I sit on a bench, cozy in my winter coat, my old Nikon in my lap. There’s just enough moonlight to make out the trees hanging lush and full with cherry blossoms. White petals carpet the ground, a softness more exquisite than the finest rug in any palace. Lights twinkle across the water; nearby, other photographers are setting up tripods. I’m not alone, but it feels like I could be on another planet, in some enchanted, dreamlike forest. Except it doesn’t feel like dreaming but like I’ve awakened into a deeper clarity.
It’s a little after 6 a.m., long before I usually get up, but I’m not sleepy at all. I’m here early because I wasn’t sure how long the bus ride down 14th Street would take. Before long, color will streak across the sky and infuse the translucent blossoms with a golden glow. Crowds will descend, tourists and locals alike.
Like many others, I’ll mostly be looking through my camera lens. Maybe I miss something this way; maybe there’s something to be said for direct, unmediated experience. But I’ve found that photography, rather than distancing me from reality, teaches a discipline of searching out beauty: clouds reflected in windows, the texture of a rusty dumpster, the shimmer of traffic lights on wet asphalt. Golden hour, blue hour, I am familiar now with the different varieties of light.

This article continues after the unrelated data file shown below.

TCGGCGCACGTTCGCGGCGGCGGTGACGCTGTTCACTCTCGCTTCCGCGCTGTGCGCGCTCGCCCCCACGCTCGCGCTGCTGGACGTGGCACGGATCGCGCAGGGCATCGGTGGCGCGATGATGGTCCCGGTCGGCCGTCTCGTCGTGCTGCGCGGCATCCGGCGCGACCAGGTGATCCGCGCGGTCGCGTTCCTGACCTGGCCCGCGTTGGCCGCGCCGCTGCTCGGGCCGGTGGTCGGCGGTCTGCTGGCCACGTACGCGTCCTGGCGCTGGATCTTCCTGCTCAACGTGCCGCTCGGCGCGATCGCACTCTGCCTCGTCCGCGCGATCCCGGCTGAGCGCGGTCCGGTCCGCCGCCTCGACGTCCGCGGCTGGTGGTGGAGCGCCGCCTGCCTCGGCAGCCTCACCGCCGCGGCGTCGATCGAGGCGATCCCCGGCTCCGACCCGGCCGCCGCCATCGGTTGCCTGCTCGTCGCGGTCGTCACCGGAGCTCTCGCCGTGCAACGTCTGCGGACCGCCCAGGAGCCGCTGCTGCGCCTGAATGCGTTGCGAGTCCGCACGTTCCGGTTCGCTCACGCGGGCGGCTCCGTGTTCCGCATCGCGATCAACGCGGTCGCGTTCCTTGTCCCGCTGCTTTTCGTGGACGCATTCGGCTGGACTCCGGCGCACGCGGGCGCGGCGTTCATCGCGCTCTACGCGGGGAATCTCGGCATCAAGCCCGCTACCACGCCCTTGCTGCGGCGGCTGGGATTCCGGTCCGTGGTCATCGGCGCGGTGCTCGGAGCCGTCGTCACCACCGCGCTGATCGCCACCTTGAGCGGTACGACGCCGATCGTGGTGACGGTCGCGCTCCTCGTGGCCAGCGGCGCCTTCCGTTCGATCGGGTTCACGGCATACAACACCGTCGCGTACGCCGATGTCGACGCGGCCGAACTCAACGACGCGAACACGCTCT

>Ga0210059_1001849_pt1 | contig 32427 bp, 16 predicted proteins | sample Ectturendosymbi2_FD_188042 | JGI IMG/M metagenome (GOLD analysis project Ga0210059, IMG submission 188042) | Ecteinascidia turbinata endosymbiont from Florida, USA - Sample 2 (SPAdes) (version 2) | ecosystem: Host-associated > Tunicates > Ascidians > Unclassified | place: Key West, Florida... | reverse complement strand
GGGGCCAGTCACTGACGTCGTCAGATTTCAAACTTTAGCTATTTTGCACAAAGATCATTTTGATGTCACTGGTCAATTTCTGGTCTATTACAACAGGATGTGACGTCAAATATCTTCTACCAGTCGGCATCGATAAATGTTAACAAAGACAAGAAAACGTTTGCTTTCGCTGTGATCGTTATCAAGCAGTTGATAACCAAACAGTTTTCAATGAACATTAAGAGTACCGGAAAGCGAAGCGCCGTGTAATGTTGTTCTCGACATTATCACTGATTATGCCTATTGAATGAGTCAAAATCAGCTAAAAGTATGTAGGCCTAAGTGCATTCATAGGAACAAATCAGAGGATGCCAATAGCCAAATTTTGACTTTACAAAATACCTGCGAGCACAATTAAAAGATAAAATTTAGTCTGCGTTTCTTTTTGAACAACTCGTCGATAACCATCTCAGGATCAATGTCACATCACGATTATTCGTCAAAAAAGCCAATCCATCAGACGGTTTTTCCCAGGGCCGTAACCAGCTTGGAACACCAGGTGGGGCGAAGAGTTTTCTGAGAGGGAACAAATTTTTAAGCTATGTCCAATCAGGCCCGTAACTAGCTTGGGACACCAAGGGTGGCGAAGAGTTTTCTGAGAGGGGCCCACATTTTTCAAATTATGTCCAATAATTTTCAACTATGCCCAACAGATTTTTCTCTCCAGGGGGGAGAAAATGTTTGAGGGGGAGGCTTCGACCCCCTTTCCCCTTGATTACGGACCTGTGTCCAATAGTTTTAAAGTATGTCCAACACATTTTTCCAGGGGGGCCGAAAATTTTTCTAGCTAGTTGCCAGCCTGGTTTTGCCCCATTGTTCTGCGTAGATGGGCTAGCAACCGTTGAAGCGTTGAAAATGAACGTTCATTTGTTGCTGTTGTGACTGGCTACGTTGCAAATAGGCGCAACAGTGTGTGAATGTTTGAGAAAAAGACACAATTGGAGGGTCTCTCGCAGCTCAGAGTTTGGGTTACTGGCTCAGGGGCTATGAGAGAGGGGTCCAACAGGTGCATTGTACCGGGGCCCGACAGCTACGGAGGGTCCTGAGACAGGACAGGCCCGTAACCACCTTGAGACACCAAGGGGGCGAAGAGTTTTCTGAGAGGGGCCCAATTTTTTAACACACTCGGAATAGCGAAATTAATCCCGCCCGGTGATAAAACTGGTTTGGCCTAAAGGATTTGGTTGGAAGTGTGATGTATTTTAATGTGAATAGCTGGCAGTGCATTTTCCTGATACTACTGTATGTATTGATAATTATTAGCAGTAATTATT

This feeling, though, cannot be captured in a photograph. Sitting on the bench, in this deep, dark stillness—it sustains, is sustenance, something I didn’t know I hungered for. My worries feel distant and small. The clatter of my thoughts, silenced.
The Tidal Basin, crumbling and sinking into the Potomac, needs renovation. And the trees, twisted and knotted, are not graceful. Yet somehow, that delicate loveliness moved through these gnarled branches, crept up those crooked roots that jut from muddy ground. The alchemy begins before you know it. In the bitter, bleak winter, the trees draw power from the soil, cells divide and divide again. The guarded magic swells. It is more audacious than water into wine.
The sky has become a deep blue-gray. It’s almost time to pick up my camera and consider aperture, shutter speed, ISO. Instead, I think about that holy, liminal space between creation and realization. In the darkroom, the latent image waiting to go in the tray of developer. The orchestra, instruments raised, about to erupt into song.
I think about the people who planted tree cuttings here, more than a century ago. Some of those trees are blooming around me now. How animals, unknowing, transport seeds across continents, new flowers bursting open in their wake. And all the secret, infinite possibilities we carry within us.